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  • Sigma 120-300mm f/2.8 AF APO EX DG OS HSM Lens for Canon Digital SLRs
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Sigma 120-300mm f/2.8 AF APO EX DG OS HSM Lens for Canon Digital SLRs

by Sigma

List Price: $3,199.00
Price: $2,699.00 & FREE Shipping
You Save: $500.00 (16%)
Only 3 left in stock.
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Canon Digital SLRs
  • Sigma 120-300mm f/2.8 AF APO EX DG OS HSM Lens for Canon Digital SLRs

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Style: Canon Digital SLRs
  • Buy Used and Save: Buy a Used "Sigma 120-300mm f/2.8 AF APO EX DG OS HSM Lens for..." and save 13% off the $3,199.00 list price. Buy with confidence as the condition of this item and its timely delivery are guaranteed under the "Amazon A-to-z Guarantee". See all Used offers.

Technical Details

Style: Canon Digital SLRs
  • Image Stabilization

Read about our customers' top-rated lenses and cameras on our review pages: Lenses, Digital SLR Cameras, Compact System Cameras

Product Details

Style: Canon Digital SLRs
  • Product Dimensions: 289 x 114 x 4.5 inches ; 6.5 pounds
  • Shipping Weight: 12 pounds (View shipping rates and policies)
  • Shipping: This item is also available for shipping to select countries outside the U.S.
  • ASIN: B004M18N0C
  • Item model number: 120-300mm f/2.8 Canon
  • Average Customer Review: 3.5 out of 5 stars  See all reviews (8 customer reviews)
  • Date first available at Amazon.com: February 8, 2011

Product Description

Style: Canon Digital SLRs

Sigma 120-300mm f/2.8 AF APO EX DG OS HSM Lens for Canon Digital SLRs

Customer Questions & Answers

Customer Reviews

Heavy, but that's to be expected from a 2.8 lens, especially a zoom.
Dave
The lens was used for several months and in a variety of situations - from great weather to snow and rain.
James
I am returning the Sigma again and buying a Canon 300 or 400mm fixed prime.
kmggdc

Most Helpful Customer Reviews

16 of 20 people found the following review helpful By Ed Oscuro on August 12, 2011
Style Name: Canon Digital SLRs
This review is subject to being updated as necessary. I've been using this lens more or less daily for over a month, mainly as a walk-around telephoto and for some wildlife (bird) photography using the Canon EF Extender 2X III (yes, it's compatible), always handheld. Birds, bugs, framed sky-scapes with planes passing by overhead - all these and more are fair targets for this lens. I am using a Canon T1i which is by no means a wildlife photographer's dream camera, so your mileage may vary (hopefully for the better) in some areas, e.g. metering, autofocus, and OS reliability. I have not used it for sports or situations where autofocus speed is critical, although I have been very happy in this respect.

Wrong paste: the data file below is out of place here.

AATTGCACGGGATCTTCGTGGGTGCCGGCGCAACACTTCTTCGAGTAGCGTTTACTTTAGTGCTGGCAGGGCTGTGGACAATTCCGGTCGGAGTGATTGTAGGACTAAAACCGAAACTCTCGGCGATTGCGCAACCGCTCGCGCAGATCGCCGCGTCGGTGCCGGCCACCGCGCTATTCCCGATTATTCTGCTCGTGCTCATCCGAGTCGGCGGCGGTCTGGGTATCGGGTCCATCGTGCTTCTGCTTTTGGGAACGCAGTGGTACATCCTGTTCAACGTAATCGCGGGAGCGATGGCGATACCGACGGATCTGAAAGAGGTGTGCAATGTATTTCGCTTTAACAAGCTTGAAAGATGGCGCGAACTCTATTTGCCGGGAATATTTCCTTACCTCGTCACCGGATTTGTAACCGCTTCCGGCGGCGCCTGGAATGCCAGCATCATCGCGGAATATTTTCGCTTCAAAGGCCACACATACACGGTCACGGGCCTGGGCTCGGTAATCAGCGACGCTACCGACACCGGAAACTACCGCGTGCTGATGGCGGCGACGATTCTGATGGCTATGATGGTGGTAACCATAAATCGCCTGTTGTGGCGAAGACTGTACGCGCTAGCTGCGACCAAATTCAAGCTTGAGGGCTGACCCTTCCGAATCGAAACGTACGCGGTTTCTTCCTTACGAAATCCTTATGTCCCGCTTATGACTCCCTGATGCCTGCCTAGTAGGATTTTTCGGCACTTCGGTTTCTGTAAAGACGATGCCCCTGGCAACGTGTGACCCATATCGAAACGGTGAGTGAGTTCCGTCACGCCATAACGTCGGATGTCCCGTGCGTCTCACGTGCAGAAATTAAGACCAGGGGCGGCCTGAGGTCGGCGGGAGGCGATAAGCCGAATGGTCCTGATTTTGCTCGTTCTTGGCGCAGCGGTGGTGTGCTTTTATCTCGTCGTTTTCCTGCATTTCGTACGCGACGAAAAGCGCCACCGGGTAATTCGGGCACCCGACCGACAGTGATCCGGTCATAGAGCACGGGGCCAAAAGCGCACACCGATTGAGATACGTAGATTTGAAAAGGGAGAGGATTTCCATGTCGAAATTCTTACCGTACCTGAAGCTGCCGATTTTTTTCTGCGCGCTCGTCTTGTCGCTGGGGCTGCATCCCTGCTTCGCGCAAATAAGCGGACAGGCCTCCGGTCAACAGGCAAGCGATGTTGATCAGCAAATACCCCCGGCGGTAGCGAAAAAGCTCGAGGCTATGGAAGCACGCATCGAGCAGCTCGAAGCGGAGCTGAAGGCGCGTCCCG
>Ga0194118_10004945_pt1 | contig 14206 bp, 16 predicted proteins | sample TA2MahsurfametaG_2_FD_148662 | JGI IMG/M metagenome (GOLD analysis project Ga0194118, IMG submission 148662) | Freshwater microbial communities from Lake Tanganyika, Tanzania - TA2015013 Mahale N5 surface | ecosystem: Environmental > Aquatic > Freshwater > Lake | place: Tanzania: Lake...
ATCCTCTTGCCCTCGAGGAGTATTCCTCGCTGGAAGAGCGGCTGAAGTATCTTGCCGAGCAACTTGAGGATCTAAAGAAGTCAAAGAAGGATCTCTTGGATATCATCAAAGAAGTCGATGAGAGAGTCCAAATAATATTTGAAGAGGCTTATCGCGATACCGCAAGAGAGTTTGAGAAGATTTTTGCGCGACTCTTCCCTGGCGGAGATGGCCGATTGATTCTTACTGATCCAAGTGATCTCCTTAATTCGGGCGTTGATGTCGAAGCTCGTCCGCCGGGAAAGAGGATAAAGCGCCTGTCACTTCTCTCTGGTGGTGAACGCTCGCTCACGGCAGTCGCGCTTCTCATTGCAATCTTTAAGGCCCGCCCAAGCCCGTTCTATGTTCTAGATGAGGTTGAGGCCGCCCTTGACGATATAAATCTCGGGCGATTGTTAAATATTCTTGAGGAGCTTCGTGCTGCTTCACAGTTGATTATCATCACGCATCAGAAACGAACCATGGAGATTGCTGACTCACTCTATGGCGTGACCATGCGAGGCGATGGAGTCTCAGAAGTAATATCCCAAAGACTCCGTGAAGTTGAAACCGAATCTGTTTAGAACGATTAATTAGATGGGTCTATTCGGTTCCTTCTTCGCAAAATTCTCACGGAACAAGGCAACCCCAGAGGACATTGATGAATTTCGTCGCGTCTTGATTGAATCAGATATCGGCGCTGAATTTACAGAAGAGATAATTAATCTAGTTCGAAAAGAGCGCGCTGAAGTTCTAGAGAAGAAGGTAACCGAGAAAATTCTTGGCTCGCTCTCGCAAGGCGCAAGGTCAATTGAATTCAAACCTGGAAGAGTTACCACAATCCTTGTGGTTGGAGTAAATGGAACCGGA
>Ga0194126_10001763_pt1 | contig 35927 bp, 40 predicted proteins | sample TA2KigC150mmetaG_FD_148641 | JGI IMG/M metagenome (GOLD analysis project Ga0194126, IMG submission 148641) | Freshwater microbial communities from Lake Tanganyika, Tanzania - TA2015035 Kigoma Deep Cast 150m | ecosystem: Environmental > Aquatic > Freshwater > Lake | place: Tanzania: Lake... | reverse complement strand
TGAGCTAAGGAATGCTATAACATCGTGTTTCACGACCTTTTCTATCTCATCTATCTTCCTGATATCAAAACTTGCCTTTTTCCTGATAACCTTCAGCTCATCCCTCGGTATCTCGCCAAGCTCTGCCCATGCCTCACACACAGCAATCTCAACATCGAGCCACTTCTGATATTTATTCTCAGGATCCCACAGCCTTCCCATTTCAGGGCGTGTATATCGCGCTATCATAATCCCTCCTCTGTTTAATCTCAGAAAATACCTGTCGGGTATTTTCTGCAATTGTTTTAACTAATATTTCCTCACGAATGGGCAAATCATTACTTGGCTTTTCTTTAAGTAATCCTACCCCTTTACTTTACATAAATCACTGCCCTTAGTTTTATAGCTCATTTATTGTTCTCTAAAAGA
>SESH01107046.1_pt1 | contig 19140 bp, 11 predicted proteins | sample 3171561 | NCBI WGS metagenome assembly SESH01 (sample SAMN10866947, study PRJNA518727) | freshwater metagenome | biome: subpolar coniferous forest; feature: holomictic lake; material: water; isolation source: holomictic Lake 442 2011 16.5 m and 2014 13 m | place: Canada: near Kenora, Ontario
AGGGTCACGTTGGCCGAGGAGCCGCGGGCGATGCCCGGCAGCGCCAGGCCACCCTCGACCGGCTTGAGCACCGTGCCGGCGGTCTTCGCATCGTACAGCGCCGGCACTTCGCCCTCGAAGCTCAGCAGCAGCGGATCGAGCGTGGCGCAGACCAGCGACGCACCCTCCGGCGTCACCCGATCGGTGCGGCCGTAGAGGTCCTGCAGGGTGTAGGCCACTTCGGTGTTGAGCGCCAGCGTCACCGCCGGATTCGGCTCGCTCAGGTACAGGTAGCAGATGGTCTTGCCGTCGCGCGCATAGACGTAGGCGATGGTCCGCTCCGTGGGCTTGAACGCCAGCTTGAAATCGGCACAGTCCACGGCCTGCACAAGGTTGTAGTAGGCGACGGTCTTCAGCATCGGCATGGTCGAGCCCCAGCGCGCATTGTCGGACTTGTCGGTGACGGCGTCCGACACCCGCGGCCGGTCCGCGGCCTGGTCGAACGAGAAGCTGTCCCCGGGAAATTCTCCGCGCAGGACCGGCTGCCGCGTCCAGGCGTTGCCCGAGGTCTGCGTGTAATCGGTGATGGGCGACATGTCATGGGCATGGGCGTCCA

My first impressions were that the lens was heavy, but coming immediately from the Sigma 120-400mm f/4.5-5.6, much of the operation felt perfectly familiar. The OS (optical stabilizer, equivalent of IS) still makes a bit of a clunk when it sets up or releases, although a bit meatier. Everything is bigger with this lens, and even when focusing you may feel the lens jump forward a bit in your hands. The box it came in, when you're looking at it sitting on a shelf after you've used the lens, starts looking about 2/3 as long as the lens (even if you rarely use the lens hood). One very nice improvement is the new finish. Gone are the nasty finishes of yore - the crinkle finish, and the matte finish (as seen on the 120-400mm) are forgotten and instead we have a new black metal body - despite there being at least four black materials, from a distance they all mesh together (you only notice the different ways in which the various black materials reflect light when looking very closely). The lens foot feels pleasantly rubbery.
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4 of 4 people found the following review helpful By BillD on December 15, 2012
Style Name: Canon Digital SLRs Verified Purchase